THE WEEKLY SCAN: Key Stories In The Debate On America’s Health Care Future
Good Friday afternoon, and welcome to the Weekly Scan. Here are some of the key stories you may have missed in the debate on America’s health care future:
The unaffordable costs of one-size-fits-all new government health insurance systems – like Medicare for All, Medicare buy-in and the public option – continue to make headlines, as the Committee for a Responsible Federal Budget (CRFB) found that these new government health insurance systems “would significantly increase federal spending on health care,” and “would likely add to federal budget deficits.” Similarly, a new report from the American Action Forum (AAF) found that a national version of Maryland’s All-Payer System would “cost taxpayers an extra $77 billion,” if it were expanded to every state.
This helps explain why some Democrats are sounding the alarm over the unaffordable risks of Medicare for All. Representative Marc Veasey (D-TX) told The Washington Post that “union members also regularly express ‘worry and concern’ to him that Sanders’s Medicare-for-all proposal would take away health-care benefits they’ve negotiated hard to secure from their employers.” And “[m]ost Senate Democratic challengers have already disavowed ‘Medicare for all,’ … saying instead that Congress should focus on improving the Affordable Care Act,” The New York Times reports. That’s most likely because Medicare for All “risks antagonizing [a] critical Democratic bloc by promising to end their healthcare plans,” the Washington Examiner reports.
… [P]olling among people with private coverage, particularly among those who get their coverage through work … show that most people with employer plans are happy with them — they also show that the public balks at the idea of gutting private insurance or the government becoming more involved in healthcare. Those facts indicate that … the Democratic Party would be taking an enormous risk in campaigning on a platform that would end private plans. Such a platform plank would endanger the votes of a bloc that is now critical to the party’s coalition, namely middle-class and professional, suburban voters who get coverage through their employers.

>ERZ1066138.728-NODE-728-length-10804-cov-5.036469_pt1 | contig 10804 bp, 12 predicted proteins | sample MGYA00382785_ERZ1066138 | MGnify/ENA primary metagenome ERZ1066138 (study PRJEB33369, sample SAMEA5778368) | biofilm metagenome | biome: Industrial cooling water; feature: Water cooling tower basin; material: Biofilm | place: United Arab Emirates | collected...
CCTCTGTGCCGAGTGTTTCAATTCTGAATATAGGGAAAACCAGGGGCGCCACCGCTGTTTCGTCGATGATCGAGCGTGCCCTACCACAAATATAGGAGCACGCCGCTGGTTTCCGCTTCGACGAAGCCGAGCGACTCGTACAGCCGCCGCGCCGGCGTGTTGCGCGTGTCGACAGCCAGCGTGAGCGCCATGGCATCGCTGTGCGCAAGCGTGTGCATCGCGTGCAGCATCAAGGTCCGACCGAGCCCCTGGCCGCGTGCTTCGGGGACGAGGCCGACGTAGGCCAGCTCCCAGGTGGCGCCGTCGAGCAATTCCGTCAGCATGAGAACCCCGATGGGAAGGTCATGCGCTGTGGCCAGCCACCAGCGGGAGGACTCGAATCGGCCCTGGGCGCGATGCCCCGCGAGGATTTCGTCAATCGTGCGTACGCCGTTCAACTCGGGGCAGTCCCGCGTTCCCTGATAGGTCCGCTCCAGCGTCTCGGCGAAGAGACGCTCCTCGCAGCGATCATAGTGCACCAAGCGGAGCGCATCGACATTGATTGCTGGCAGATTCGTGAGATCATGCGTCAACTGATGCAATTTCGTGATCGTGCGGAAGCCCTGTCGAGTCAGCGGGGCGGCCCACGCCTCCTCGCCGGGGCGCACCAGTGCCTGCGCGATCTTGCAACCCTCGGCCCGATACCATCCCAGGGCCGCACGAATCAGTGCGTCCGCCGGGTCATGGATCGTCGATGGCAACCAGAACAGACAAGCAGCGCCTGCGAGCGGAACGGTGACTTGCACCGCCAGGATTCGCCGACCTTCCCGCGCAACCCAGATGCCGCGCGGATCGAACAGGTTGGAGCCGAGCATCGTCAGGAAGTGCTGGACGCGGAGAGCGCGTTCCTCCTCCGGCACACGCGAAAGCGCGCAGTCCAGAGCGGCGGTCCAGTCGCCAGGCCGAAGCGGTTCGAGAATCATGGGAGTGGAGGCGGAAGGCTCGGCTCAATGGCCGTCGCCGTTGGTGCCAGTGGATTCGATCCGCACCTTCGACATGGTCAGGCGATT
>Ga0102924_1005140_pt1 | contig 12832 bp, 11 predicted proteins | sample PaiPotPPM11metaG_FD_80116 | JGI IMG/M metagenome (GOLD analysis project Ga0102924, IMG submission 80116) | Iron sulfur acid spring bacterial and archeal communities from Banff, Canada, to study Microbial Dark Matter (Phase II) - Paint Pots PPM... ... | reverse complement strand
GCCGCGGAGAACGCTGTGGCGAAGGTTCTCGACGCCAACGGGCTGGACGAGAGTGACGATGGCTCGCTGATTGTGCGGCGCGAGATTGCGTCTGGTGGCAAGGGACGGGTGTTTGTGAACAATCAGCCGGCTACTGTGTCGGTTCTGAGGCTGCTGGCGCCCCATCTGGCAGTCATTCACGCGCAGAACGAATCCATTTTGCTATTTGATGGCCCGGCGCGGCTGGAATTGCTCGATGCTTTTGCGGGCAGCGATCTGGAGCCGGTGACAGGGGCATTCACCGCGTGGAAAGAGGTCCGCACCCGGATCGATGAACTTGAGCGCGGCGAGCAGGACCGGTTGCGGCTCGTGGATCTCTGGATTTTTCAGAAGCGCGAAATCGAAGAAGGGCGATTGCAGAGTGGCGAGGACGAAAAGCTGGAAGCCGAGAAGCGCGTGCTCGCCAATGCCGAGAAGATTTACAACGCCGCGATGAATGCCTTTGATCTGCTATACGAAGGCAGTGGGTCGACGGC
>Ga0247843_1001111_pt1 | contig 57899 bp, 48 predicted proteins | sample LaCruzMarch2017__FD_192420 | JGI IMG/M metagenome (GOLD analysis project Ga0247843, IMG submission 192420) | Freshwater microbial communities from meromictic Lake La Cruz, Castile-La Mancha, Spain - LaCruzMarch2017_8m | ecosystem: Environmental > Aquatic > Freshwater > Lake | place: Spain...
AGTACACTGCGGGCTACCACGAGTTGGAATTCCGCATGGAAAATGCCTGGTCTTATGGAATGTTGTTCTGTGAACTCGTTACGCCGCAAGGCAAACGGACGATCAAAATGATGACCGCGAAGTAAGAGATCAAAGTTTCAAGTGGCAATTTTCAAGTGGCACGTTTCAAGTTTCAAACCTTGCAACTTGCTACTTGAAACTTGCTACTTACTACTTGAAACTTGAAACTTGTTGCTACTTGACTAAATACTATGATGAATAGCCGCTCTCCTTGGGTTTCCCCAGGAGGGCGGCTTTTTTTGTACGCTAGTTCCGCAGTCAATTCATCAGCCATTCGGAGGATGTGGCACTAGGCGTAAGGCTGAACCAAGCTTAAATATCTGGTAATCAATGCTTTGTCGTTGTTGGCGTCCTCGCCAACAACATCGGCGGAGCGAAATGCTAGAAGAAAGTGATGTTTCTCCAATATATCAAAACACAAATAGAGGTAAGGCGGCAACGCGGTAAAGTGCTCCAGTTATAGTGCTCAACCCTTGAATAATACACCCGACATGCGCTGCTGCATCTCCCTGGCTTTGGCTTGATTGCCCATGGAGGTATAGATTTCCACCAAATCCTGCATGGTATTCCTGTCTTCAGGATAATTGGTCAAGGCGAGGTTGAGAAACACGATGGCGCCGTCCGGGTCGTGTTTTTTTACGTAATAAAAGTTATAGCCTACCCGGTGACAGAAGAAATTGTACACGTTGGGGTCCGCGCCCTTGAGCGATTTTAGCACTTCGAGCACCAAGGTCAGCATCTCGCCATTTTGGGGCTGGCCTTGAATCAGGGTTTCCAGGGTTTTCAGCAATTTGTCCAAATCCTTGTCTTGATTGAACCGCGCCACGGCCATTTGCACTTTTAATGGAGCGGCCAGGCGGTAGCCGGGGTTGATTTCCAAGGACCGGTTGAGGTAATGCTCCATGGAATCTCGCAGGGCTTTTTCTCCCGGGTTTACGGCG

Meanwhile, new polling shows that “voters seem to be unclear about what [Medicare for All] would do, especially regarding the employer-provided insurance that already covers some of them,” Yahoo! Finance reports. In fact, “[m]ajority support for Medicare for All flips to majority opposition — 58% — if people think it would eliminate private coverage. And opposition rises to 70% if people think Medicare for All would lead to delays in care,” Axios reports. “The bottom line is that voters have a poor understanding of Medicare for all, and those who understand it best don’t like it,” Yahoo! Finance adds. As Lauren Crawford Shaver, the executive director for the Partnership for America’s Health Care Future explains in a recent interview with George Hansel, host of The Weekend on WKBK radio, “when you insert very factual, nonpolitical information that clarifies what it would mean for them, their support tends to drop.”
- Previous polling has made this clear. A national poll conducted last year by Kaiser revealed that support for Medicare for All “drops as low as -44 percentage points” when people find out it would “lead to delays in some people getting some medical tests and treatments,” and “is also negative if people hear it would threaten the current Medicare program (-28 percentage points), require most Americans to pay more in taxes (-23 percentage points), or eliminate private health insurance companies (-21 percentage points).”
And, to address misleading claims made by supporters of Medicare for All, the Partnership released a “Fact Check-Up” to correct common myths about the one-size-fits-all new government health insurance system. The truth is, studies and experts agree that Medicare for All would force Americans to pay more to wait longer for worse care.